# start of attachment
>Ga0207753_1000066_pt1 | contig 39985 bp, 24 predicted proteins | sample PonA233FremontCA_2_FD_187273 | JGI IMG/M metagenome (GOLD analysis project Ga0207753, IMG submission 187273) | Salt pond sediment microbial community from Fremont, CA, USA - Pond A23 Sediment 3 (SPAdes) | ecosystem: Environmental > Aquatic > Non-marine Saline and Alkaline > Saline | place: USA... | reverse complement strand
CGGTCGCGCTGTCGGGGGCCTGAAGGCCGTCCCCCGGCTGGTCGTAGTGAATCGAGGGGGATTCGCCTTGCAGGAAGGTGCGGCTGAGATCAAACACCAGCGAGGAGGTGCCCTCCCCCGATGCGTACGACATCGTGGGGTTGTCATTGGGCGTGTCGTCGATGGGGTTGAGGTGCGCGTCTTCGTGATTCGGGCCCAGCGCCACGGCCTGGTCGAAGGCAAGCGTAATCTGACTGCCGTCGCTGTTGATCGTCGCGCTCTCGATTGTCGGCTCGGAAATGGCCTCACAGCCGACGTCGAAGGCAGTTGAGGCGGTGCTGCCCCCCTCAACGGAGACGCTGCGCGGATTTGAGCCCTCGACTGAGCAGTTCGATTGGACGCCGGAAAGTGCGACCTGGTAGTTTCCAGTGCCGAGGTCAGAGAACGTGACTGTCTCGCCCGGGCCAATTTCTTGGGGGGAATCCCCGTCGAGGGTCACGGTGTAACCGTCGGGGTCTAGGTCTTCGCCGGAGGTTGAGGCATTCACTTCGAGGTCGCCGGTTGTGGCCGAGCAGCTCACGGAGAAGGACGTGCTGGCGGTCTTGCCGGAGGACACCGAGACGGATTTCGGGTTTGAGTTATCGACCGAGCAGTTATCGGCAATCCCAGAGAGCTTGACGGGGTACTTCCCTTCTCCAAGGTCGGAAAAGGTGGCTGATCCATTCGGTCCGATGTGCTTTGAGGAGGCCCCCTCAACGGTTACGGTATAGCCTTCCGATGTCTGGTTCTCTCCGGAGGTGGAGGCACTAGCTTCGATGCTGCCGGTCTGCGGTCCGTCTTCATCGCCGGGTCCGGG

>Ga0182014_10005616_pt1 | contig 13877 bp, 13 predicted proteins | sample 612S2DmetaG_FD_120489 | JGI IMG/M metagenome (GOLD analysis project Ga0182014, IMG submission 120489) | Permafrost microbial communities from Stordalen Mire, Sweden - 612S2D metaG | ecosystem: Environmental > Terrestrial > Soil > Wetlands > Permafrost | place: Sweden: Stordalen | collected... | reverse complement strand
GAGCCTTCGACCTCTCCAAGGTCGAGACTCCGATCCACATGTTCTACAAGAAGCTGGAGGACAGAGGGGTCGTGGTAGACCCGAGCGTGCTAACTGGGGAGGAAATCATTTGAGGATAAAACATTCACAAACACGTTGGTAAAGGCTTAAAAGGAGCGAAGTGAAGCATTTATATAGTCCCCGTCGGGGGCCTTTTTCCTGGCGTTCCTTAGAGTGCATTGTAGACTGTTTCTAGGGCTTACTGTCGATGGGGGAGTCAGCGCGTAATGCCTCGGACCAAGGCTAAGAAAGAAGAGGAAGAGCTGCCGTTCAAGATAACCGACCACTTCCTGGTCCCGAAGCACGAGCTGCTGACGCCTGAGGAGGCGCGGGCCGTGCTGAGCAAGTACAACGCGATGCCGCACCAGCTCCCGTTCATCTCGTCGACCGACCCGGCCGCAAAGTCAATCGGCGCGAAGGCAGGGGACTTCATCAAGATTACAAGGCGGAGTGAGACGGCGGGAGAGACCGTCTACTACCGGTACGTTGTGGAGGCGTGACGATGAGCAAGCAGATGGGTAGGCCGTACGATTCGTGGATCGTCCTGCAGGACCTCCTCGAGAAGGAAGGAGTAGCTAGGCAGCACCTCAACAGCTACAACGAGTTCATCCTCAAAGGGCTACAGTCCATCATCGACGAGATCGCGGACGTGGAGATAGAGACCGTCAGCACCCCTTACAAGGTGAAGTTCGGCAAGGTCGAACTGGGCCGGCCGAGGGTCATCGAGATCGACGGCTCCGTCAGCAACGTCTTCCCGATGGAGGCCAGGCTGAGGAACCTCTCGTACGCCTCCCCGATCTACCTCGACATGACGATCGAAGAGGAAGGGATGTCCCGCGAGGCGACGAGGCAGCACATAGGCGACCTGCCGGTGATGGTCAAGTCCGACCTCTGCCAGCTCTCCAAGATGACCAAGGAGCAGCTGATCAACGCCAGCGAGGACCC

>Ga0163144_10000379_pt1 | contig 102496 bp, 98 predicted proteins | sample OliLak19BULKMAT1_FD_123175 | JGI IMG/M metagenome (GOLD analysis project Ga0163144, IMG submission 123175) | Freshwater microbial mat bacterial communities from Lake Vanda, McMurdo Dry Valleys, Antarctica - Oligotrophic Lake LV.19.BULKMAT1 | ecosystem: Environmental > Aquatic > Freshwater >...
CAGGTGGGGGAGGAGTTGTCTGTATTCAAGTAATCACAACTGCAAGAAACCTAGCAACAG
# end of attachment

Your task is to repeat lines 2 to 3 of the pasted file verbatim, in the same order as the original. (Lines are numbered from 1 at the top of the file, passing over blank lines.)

CGGTCGCGCTGTCGGGGGCCTGAAGGCCGTCCCCCGGCTGGTCGTAGTGAATCGAGGGGGATTCGCCTTGCAGGAAGGTGCGGCTGAGATCAAACACCAGCGAGGAGGTGCCCTCCCCCGATGCGTACGACATCGTGGGGTTGTCATTGGGCGTGTCGTCGATGGGGTTGAGGTGCGCGTCTTCGTGATTCGGGCCCAGCGCCACGGCCTGGTCGAAGGCAAGCGTAATCTGACTGCCGTCGCTGTTGATCGTCGCGCTCTCGATTGTCGGCTCGGAAATGGCCTCACAGCCGACGTCGAAGGCAGTTGAGGCGGTGCTGCCCCCCTCAACGGAGACGCTGCGCGGATTTGAGCCCTCGACTGAGCAGTTCGATTGGACGCCGGAAAGTGCGACCTGGTAGTTTCCAGTGCCGAGGTCAGAGAACGTGACTGTCTCGCCCGGGCCAATTTCTTGGGGGGAATCCCCGTCGAGGGTCACGGTGTAACCGTCGGGGTCTAGGTCTTCGCCGGAGGTTGAGGCATTCACTTCGAGGTCGCCGGTTGTGGCCGAGCAGCTCACGGAGAAGGACGTGCTGGCGGTCTTGCCGGAGGACACCGAGACGGATTTCGGGTTTGAGTTATCGACCGAGCAGTTATCGGCAATCCCAGAGAGCTTGACGGGGTACTTCCCTTCTCCAAGGTCGGAAAAGGTGGCTGATCCATTCGGTCCGATGTGCTTTGAGGAGGCCCCCTCAACGGTTACGGTATAGCCTTCCGATGTCTGGTTCTCTCCGGAGGTGGAGGCACTAGCTTCGATGCTGCCGGTCTGCGGTCCGTCTTCATCGCCGGGTCCGGG

>Ga0182014_10005616_pt1 | contig 13877 bp, 13 predicted proteins | sample 612S2DmetaG_FD_120489 | JGI IMG/M metagenome (GOLD analysis project Ga0182014, IMG submission 120489) | Permafrost microbial communities from Stordalen Mire, Sweden - 612S2D metaG | ecosystem: Environmental > Terrestrial > Soil > Wetlands > Permafrost | place: Sweden: Stordalen | collected... | reverse complement strand